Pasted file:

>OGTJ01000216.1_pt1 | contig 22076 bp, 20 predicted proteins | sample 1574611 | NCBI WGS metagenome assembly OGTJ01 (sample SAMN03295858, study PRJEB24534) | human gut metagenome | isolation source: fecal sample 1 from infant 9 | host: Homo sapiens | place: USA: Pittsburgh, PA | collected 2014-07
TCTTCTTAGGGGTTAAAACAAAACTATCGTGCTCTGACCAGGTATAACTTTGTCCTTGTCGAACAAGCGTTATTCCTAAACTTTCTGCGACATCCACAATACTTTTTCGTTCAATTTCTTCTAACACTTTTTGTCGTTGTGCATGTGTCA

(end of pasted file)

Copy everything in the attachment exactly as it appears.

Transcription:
>OGTJ01000216.1_pt1 | contig 22076 bp, 20 predicted proteins | sample 1574611 | NCBI WGS metagenome assembly OGTJ01 (sample SAMN03295858, study PRJEB24534) | human gut metagenome | isolation source: fecal sample 1 from infant 9 | host: Homo sapiens | place: USA: Pittsburgh, PA | collected 2014-07
TCTTCTTAGGGGTTAAAACAAAACTATCGTGCTCTGACCAGGTATAACTTTGTCCTTGTCGAACAAGCGTTATTCCTAAACTTTCTGCGACATCCACAATACTTTTTCGTTCAATTTCTTCTAACACTTTTTGTCGTTGTGCATGTGTCA